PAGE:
A digital customer experience is no longer a benefit. It’s a requirement for today’s lender. Millennials and the quickly emerging Gen Z market expect to do anything and everything from their smartphones, and it’s not just them. Older generations are also becoming more comfortable and reliant on digital channels. My 78-year-old mother is an ardent user of her iPhone for communications, healthcare, financial and travel information. Lenders must now deliver a seamless customer experience across all channels and devices.
For many traditional lenders, there is a lack of consistency between channels. As mobile becomes a primary channel, lenders must embrace it and explore ways to leverage it to enhance the value they provide to consumers.
Lenders must also evaluate their digital and in-branch experience and ensure consistency between the two as well. We are working hard on this at Gateway. Leveraging the Internet of Things and wearable technologies will be key to success. By looking to innovators like Apple and Google, lenders can create unique services like scheduling appointments with loan officers from their Apple Watch or Google assistant.
Additionally, immediacy and real-time payments are important. A digital platform should alert users of payment dates, enabling them to avoid late payments. The possibilities are endless, but creating a superior digital experience is critical for competing with today’s technology-driven alternative lenders.
Leverage Modern Technology, Data and the Cloud
Increasingly, alternative lenders beat out traditional lenders because of the speed of the application processes, fast decision-making and the convenience of an online platform. In response, lenders must leverage technology and data. With the right systems in place and adequate data, lenders can speed up decisioning and create a more convenient and simple process for borrowers.
Cloud technology is also critical and enables lenders to implement real-time updates to loan origination software that leverages data for a faster decisioning process. For any lender not currently operating on cloud-based technology, this year is the time to begin migrating.
In the Wake of Data Breaches and Cyberattacks, Security Must Be a Priority
Finally, security must be a priority, especially as a digital environment exposes financial institutions and lenders to greater risks and security concerns. In fact, in 2018 alone, data breaches compromised the personal information of millions of people around the world. T-Mobile, Quora, Google and Orbitz were among some of the companies that faced costly breaches, and Facebook dealt with several that affected over 100 million users.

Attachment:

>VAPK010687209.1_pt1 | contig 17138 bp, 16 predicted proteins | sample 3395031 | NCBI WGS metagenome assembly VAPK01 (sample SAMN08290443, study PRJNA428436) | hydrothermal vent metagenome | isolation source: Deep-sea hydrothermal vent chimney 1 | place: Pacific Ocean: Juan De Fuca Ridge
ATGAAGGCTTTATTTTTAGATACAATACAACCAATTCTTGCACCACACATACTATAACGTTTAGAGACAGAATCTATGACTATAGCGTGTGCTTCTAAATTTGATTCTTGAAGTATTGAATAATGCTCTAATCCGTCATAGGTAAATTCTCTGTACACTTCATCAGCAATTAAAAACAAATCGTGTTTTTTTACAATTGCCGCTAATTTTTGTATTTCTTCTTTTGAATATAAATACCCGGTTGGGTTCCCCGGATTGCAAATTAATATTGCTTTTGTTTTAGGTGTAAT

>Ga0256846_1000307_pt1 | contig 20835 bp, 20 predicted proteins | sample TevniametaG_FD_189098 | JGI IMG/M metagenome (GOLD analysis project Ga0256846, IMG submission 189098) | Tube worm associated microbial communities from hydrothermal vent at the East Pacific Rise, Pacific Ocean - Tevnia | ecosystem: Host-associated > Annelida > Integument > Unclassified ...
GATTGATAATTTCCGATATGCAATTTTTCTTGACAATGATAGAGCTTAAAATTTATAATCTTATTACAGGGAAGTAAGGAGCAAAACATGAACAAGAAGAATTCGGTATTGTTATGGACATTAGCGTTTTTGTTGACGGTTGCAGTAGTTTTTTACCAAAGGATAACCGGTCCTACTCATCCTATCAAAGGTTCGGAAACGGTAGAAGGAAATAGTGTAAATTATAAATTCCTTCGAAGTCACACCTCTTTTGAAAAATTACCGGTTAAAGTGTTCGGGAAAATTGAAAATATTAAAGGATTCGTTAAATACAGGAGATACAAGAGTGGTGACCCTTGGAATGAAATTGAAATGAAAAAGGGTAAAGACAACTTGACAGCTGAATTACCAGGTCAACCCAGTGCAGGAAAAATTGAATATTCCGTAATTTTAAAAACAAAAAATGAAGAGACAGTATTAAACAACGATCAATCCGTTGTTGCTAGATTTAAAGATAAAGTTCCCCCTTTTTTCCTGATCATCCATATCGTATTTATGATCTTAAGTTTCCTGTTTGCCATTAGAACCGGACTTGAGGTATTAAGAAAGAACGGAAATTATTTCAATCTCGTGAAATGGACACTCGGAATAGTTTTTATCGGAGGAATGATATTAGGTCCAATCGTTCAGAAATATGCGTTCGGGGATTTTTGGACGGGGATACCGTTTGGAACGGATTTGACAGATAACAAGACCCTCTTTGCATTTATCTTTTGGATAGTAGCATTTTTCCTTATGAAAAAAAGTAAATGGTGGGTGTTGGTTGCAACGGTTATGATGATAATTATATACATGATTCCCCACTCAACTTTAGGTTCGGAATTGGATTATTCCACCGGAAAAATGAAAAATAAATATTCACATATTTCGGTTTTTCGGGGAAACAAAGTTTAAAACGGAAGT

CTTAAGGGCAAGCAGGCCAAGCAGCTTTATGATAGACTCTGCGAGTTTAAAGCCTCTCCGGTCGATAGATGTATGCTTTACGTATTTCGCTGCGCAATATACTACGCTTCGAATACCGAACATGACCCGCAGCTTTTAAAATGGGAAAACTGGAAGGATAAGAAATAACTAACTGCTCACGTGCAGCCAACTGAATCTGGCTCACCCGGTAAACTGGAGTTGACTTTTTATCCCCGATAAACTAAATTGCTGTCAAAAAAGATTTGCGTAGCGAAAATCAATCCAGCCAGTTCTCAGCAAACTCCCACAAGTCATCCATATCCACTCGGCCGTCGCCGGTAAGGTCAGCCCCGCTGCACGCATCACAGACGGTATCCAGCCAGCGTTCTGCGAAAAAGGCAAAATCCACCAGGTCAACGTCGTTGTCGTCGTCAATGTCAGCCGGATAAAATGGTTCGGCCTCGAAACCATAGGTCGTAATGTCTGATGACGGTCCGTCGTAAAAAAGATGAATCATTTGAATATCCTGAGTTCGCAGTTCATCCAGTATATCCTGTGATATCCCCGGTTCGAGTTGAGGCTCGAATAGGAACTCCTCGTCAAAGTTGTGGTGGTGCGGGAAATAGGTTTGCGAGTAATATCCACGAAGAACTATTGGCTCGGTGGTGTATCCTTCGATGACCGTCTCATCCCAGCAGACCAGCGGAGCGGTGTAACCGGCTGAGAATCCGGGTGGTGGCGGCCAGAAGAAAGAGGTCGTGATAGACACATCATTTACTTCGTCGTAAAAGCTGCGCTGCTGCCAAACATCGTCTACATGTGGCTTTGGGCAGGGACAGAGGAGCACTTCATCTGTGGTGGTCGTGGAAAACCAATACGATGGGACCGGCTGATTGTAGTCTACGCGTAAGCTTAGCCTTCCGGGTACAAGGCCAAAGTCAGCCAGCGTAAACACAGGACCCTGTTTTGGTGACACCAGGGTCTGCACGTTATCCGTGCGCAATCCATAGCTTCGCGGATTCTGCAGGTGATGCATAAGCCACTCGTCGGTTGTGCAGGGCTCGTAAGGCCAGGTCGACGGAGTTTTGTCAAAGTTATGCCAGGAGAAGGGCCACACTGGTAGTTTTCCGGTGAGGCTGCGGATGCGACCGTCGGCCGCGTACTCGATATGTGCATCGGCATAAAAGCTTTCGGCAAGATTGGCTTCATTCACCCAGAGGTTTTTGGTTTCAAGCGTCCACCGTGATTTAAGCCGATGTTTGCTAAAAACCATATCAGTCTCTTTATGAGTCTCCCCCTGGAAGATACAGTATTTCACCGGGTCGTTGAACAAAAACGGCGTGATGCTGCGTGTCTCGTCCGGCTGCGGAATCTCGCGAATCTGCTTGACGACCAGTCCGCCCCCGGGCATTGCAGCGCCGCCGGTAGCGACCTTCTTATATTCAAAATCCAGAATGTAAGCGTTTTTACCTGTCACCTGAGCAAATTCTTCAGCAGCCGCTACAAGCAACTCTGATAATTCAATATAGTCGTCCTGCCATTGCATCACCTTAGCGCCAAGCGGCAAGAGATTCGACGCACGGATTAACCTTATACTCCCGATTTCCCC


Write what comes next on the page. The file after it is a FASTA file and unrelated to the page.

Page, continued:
Between the growing number of data breaches and cyberattacks, digital mortgages are substantially at a higher risk than standard ones. Lenders can no longer afford to rely on old infrastructure. Instead, they must focus on upgrading their digital experience and prepare for the possibility of targeted attacks, which is inevitable.
Ultimately, by increasing their emphasis on security protocols and educating their employees and customers, traditional lenders can secure their digital assets.As technology evolves more quickly, traditional lenders must prioritize the customer experience and place the needs and expectations of the borrower first. If not, they will continue to lose out to alternative lenders, who are rapidly gaining market share.
About The Author
Stephen Curry is Chief Executive Officer at Gateway Mortgage. Gateway is one of the largest privately held mortgage origination and servicing companies in the United States. Established in 2000 and headquartered in Jenks, Oklahoma, the company employs more than 1,100 team members in over 160 offices nationwide and currently services $18 billion in residential mortgages. For more information about Gateway, visit www.GatewayLoan.com.